THIRTY YEARS' WAR, so called be cause it lasted from 1618 to 1648, was at first a struggle between Protestants and Roman Catho lics, north Germany supporting the former, and southern Germany, with Austria at its head, the latter cause. It gave the Swedes an opportunity to extend their dominion south of the Baltic, it reduced the resources and weakened the power of Austria, and it gained for the northern states of Germany the breathing space needed to develop independent existence. Few wars, however, have been more calamitous in their general effect on the mass of the people and the happiness and progress of mankind. Apart from the horrors which attended the capture of Magdeburg, and other barbarous scenes of the struggle, it reduced the peasantry and most of the townspeople to abject misery; it may be said to have effaced for a time literature and art in Germany, and it magnified the system of petty principalities, since partly effaced as a result of the Napoleonic wars, but still a powerful obstacle in the way of complete Ger man progress.
On the one side were Austria, nearly all the Roman Catholic princes of Germany, and Spain; on the other side were, at different times, the Protestant powers and France. The occasion of this war is to be found in the fact that Ger many had been distracted ever since the Refor mation by the mutual jealousy of Roman Catholics, Lutherans and Calvinists, which led the Protestant princes to form the Evangelical Union in 1608, against which the Roman Catho lic League was formed the following year. Certain concessions had been made to the Protestants of Bohemia by the Emperor Ru dolph II (1609), but these were withdrawn by his successor Matthias in 1614, and four years afterward the Bohemian Protestants were in rebellion. Thus began the first part of the long war, the part that is known as the Bohemian War. The Protestant Bohemians were led by the Count of Thurn, and the Union sent an auxiliary corps into Bohemia, under the corn mand of the brave Ernest, count of Mansfeld. Their leaders drove the imperial troops from Bohemia, invaded the archduchy of Austria, and advanced to the gates of Vienna, but un favorable weather and want of resources com pelled the invaders to retreat. Soon after, Ferdinand, with the title of Ferdinand II, was chosen emperor (28 Aug. 1619). He had borne the title of king of Bohemia since the resig nation of his cousin Matthias in 1617. The Bohemians, knowing his hostility to Protestant ism, had already declared his title to the Bo hemian crown void, and offered it to the elector palatine, Frederick V, the head of the Prot estant Union, and husband of Elizabeth, &ugh• ter of James I of England. Frederick accepted
the crown, but he was ill fitted to cope with the difficulties before him, and the great victory of the troops of the League (8 Nov. 1620), under Maximilian of Bavaria, on the Weissenberg (White Mountain), near Prague, which was followed by the flight of the new king, put an end to the Bohemian rebellion, and crushed the Protestant cause in that quarter. Frederick was put under the ban of the empire, his territory was taken from him and bestowed on Maxi of Bavaria.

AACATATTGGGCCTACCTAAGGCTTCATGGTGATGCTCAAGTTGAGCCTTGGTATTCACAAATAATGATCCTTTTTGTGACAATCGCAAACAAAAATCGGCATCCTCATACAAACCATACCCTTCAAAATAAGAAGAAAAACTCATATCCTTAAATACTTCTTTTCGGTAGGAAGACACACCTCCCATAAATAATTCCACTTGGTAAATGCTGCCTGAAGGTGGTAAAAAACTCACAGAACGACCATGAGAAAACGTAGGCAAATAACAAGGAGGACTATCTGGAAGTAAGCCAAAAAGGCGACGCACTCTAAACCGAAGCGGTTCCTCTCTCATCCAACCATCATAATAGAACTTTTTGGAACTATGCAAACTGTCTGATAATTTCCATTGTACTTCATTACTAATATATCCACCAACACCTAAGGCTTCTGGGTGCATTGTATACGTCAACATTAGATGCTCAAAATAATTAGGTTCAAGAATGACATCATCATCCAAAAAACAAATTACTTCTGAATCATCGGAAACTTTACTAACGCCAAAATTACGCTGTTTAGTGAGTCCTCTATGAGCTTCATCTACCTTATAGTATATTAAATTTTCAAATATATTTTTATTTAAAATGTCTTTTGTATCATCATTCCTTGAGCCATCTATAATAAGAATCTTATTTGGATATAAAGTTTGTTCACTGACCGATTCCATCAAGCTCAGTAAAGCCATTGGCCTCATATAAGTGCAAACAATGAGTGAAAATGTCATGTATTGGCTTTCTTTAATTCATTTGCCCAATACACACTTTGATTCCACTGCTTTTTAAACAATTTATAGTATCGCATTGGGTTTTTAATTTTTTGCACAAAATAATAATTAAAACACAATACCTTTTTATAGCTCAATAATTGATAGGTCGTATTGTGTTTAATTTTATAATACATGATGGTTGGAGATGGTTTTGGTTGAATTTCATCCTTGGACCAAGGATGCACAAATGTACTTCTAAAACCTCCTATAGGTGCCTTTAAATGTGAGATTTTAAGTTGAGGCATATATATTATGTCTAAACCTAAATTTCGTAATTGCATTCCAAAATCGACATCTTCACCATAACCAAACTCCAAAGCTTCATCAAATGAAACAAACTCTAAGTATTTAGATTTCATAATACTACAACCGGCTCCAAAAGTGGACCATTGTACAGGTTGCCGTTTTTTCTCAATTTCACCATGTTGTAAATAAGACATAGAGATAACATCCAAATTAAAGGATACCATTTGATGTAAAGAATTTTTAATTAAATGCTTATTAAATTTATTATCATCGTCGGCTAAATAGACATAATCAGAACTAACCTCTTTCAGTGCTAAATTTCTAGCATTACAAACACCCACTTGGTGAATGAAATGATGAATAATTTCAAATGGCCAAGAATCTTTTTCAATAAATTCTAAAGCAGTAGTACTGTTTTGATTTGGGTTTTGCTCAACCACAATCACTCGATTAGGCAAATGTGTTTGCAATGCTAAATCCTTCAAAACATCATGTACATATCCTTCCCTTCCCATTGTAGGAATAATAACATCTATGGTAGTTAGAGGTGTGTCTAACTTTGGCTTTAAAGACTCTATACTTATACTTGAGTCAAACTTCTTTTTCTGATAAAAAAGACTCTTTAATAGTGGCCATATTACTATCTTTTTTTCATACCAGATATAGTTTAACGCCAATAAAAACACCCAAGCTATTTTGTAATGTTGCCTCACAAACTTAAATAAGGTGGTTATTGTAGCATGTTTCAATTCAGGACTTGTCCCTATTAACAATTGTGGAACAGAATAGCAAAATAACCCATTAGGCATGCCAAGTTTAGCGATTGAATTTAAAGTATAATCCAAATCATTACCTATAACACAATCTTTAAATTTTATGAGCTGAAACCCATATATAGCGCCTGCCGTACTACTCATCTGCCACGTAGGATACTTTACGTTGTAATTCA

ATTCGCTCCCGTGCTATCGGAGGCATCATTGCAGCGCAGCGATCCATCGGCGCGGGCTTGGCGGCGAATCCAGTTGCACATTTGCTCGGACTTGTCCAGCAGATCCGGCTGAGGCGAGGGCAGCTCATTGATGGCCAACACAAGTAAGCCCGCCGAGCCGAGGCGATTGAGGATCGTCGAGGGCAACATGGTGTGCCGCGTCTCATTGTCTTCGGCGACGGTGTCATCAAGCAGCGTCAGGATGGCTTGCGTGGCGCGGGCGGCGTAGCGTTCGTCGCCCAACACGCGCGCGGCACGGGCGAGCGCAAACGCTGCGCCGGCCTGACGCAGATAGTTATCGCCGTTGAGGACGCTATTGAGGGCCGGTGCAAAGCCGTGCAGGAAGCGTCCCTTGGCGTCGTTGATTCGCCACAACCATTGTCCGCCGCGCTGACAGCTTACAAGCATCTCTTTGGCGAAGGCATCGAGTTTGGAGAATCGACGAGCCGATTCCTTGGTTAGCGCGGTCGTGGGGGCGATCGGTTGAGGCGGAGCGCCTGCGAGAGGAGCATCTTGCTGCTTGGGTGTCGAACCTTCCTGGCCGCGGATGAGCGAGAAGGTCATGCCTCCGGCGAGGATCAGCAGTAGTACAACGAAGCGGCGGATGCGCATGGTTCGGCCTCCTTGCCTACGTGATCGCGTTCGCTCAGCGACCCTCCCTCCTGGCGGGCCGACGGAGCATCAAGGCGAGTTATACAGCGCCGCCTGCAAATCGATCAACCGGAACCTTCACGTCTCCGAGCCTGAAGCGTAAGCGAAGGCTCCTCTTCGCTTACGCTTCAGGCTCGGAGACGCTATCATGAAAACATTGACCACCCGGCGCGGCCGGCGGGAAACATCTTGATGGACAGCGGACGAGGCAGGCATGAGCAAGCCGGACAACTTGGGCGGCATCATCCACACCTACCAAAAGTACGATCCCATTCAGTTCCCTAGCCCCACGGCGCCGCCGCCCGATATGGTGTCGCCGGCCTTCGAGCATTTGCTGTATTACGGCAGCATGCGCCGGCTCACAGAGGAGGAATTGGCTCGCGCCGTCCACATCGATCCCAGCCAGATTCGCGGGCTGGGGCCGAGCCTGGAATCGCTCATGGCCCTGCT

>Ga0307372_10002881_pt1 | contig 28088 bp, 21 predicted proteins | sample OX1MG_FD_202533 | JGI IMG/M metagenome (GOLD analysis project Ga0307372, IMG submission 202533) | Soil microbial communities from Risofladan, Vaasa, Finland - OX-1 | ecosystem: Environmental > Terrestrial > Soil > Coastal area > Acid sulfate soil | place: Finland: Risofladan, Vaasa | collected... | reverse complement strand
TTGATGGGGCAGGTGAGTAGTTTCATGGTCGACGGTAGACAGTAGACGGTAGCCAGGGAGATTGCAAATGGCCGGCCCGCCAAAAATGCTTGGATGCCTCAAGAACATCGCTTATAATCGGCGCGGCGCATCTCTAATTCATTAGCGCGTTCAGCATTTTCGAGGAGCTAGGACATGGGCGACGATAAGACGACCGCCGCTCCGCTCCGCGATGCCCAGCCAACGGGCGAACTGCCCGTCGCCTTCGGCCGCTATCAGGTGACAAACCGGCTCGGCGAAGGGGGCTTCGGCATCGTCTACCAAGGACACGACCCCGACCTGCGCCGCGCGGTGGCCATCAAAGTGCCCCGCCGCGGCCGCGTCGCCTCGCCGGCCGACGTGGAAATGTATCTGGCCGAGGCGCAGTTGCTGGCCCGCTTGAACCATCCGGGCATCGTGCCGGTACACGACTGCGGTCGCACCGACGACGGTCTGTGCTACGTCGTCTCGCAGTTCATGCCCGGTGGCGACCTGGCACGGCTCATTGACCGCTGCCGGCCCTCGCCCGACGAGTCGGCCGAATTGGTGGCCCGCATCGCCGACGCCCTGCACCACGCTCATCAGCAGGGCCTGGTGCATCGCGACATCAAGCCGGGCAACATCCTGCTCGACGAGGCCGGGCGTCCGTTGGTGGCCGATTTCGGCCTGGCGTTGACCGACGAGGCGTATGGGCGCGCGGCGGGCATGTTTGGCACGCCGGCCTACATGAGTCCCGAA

Ferdinand had now a favorable opportunity of concluding a peace on moderate terms. But his unsparing treatment of the conquered, and the reactionary proceedings against the Prot estants generally, all of whom had been expelled from Bohemia, at last roused the determined opposition of the Protestant princes, who sought and obtained foreign assistance. Aided by sup plies of money from England, and by a body of troops from Holland, Count Mansfeld, Chris tian of Brunswick, and the Margrave of Baden again took the field, and they were joined by Christian IV of Denmark. Mansfeld was de feated by the imperial general Wallenstein at Dessau (25 April 1626), and after a difficult march through Hungary to the lower Danube, died in Bosnia on 30 November in the same year. Meanwhile Christian of Brunswick had also died, and Christian of Denmark had been defeated by Tilly at Lutter am Barenberg (27 Aug. 1626) and compelled to withdraw to his __own territory. The allies of Denmark, the dukes of Mecklenburg, were now obliged to flee from their territories, which were taken possession by Wallenstein with the consent of the emperor. Holstein, Schleswig and Jutland also soon fell into the hands of the imperial troops. Pomerania and Brandenburg had de tachments forced upon them by Wallenstein. The power of the emperor extended to the Bal tic, and to secure this power an attempt was made to seize all the important towns on the coast. Straslund alone made serious resistance, and during a ten-weeks' siege, which was car ried on with furious energy (May to July 1628), it baffled all the attacks of Wallenstein, who was at last forced to retreat with great loss. This check thwarted the plans of Wallenstein, and led to a short interruption of the war. In the peace of Lubeck (12 May 1629) Christian of Denmark received hack all the territories belonging to him that had been occupied and devastated by the imperial troops, on the condi tion of promising to interfere no more in the affairs of Germany.